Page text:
The Unesco Global Education Digest shows that in Europe and North America, women have outnumbered men on undergraduate courses for five years. In US medical schools, women make up half of students – and 47 per cent of law schools. Not so when it comes to business schools, though.
The Economist’s ranking of full-time MBA students shows under 33 per cent are women, a percentage that has remained fairly consistent over the past eight years. (Click to enlarge.)
The article looks at the reasons why there are so few women MBA students. Is it because MBA courses demand five or six years’ prior professional experience, which may be awkward for women who might want to have children? Is it because of the macho, competitive culture of financial services firms where most MBA grads head? Or is it because women are more concerned to see a pay-off for the time and money invested in an MBA?
These are all good questions, but perhaps it also reflects something about the nature and content of MBA programmes. Every two years CrainerDearlove, the consulting firm, publishes its Thinkers 50 list of the top management gurus in the world, based on a survey of 3,500 people and a panel of experts.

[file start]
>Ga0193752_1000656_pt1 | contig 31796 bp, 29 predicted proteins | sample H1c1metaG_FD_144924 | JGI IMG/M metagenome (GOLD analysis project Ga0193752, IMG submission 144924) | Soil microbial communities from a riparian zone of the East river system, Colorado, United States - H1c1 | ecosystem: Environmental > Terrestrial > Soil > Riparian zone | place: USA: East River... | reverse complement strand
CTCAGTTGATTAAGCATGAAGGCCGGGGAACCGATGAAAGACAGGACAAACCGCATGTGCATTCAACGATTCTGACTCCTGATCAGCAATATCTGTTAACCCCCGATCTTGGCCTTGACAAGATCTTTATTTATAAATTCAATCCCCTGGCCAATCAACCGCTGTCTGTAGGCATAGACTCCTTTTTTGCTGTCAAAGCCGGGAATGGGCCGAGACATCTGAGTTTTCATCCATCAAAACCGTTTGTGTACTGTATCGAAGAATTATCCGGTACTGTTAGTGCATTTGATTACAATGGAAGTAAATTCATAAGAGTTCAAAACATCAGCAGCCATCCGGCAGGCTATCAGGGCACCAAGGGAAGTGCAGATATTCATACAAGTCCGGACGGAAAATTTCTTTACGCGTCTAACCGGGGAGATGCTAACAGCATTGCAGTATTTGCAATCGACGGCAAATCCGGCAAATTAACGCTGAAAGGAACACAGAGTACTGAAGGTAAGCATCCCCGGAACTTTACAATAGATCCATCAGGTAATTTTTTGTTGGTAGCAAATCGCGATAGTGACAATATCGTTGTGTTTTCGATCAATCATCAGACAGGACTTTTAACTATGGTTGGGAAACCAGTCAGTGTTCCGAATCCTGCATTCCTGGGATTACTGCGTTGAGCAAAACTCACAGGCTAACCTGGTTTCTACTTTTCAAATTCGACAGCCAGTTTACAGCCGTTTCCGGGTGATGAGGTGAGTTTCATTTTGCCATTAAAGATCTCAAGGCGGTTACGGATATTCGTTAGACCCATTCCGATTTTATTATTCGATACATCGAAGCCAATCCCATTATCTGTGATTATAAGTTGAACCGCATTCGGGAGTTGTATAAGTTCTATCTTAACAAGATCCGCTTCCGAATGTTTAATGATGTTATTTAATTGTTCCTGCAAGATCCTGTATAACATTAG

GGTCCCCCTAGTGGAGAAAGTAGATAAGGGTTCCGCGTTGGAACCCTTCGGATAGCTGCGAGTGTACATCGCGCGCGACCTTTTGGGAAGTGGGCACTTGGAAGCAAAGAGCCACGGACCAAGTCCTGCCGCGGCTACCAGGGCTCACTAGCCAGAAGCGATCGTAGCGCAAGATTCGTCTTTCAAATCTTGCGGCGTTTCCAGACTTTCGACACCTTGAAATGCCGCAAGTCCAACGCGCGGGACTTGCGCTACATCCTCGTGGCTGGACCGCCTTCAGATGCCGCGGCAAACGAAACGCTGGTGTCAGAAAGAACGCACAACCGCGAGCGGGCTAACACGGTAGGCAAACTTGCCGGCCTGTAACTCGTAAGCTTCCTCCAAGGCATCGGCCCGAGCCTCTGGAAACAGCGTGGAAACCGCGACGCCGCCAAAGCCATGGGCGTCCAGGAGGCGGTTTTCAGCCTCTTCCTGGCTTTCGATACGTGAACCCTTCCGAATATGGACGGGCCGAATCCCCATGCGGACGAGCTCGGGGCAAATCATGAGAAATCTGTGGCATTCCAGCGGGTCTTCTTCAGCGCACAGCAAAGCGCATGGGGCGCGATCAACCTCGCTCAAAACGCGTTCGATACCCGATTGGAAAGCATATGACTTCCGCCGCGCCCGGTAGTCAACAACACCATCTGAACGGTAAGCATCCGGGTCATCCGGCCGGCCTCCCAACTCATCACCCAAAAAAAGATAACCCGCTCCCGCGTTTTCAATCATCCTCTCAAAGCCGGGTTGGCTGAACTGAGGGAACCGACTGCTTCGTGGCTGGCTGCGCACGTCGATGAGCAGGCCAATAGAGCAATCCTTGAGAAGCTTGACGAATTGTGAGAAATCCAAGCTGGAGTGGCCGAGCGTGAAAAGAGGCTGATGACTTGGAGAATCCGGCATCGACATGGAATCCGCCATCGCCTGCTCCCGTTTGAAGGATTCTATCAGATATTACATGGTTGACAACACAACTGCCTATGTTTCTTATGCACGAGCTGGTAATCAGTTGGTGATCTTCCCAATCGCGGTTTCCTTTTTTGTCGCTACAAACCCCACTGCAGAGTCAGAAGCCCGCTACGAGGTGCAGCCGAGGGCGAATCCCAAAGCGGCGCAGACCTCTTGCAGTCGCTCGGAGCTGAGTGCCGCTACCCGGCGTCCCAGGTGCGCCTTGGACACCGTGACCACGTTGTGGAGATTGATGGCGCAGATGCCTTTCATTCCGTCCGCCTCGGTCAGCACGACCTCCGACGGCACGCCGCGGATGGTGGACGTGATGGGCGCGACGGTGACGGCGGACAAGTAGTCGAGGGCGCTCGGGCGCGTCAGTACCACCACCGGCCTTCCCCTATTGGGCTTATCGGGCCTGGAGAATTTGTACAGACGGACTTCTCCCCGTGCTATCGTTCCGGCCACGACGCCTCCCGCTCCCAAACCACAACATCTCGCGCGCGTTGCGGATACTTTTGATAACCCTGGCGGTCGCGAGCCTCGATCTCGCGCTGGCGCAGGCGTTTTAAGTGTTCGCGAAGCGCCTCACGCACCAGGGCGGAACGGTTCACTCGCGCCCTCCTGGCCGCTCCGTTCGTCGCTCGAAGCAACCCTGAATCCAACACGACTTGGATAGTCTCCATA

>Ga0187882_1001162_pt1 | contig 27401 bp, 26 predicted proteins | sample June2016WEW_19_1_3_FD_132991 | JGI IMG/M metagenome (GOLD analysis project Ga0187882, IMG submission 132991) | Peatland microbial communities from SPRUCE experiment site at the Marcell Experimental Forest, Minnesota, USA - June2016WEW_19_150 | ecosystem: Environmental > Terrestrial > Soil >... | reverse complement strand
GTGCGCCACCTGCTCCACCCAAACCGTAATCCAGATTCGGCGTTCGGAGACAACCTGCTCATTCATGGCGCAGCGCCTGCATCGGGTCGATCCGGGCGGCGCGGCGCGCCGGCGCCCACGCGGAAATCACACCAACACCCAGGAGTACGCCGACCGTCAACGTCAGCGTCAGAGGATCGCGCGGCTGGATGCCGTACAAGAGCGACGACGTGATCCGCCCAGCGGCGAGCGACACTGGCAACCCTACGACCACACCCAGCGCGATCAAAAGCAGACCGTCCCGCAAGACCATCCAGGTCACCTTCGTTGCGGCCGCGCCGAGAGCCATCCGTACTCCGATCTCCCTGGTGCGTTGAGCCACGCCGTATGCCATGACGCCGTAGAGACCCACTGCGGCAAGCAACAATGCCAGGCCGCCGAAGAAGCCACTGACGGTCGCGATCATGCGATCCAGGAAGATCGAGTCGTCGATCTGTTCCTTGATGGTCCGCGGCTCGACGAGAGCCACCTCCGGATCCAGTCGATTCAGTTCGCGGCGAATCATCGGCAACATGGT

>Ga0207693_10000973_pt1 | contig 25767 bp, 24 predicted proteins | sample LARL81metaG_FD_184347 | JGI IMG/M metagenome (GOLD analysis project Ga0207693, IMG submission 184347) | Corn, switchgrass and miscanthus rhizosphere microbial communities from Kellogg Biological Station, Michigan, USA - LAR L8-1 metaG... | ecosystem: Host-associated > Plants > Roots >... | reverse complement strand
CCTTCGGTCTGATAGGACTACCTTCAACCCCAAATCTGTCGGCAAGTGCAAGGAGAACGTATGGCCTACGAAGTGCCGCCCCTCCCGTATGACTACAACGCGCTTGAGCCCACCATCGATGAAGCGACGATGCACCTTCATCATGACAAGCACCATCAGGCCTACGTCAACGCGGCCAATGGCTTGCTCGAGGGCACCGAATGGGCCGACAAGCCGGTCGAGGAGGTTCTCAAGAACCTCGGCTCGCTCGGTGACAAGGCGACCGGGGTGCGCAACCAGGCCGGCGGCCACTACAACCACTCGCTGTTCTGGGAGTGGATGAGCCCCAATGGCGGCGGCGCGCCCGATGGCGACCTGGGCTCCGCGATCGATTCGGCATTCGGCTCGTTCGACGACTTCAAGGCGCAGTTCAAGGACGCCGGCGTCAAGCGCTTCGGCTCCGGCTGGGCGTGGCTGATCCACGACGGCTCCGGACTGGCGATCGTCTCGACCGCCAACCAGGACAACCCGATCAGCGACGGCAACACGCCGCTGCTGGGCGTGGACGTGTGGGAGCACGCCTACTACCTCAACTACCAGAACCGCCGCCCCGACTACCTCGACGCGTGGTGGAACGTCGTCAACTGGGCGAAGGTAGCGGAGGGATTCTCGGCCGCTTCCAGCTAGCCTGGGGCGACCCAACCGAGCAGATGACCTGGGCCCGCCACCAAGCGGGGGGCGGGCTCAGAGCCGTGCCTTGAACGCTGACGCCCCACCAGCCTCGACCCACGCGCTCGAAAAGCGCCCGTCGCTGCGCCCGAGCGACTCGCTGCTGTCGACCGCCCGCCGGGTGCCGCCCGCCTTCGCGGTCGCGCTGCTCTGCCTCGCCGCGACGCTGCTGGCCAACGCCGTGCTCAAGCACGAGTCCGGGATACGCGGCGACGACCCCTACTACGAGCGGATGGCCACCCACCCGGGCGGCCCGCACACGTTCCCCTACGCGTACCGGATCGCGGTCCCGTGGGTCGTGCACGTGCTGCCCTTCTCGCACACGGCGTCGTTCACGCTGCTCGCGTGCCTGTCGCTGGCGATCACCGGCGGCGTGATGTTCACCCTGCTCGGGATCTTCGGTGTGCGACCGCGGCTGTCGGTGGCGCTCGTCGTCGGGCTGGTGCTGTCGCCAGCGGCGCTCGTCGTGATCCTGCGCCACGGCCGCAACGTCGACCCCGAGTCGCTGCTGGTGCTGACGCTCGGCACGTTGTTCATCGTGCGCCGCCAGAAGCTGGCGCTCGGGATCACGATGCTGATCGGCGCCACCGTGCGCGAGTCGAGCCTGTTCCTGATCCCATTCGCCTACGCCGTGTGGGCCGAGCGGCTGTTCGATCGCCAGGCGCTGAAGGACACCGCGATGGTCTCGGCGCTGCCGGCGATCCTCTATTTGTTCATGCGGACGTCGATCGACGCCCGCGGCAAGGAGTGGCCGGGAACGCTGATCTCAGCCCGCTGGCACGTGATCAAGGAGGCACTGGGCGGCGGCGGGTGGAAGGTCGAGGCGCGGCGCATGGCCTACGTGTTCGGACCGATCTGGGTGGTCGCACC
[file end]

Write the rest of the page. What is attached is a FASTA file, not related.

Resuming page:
The last edition, September 2009, was headed for the second time running by the University of Michigan professor, C.K. Prahalad, who died in April.
The list includes a number of working chief executives such as Steve Jobs, Bill Gates, Ratan Tata and Eric Schmidt as well as academics, consultants and writers. What is conspicuous is the lack of women on the list. London Business School’s Lynda Gratton makes a good showing at No 18 ahead of fellow academics Rosabeth Moss Kanter (28) and Barbara Kellerman (48). Just three of the 50 Thinkers are women.
A quick glance at Amazon’s bestseller lists for business books confirms this is male territory. The books here are universally authored by men: Malcolm Gladwell, Stephen R. Covey, Tom Peters, Stephen D. Levitt & Stephen J. Dubner, Michael Lewis … the list goes on.
An MBA student will need to look long and hard to find a female guru or management thinker who is at the leading edge of business theory. In academe, as in real companies, we need role models.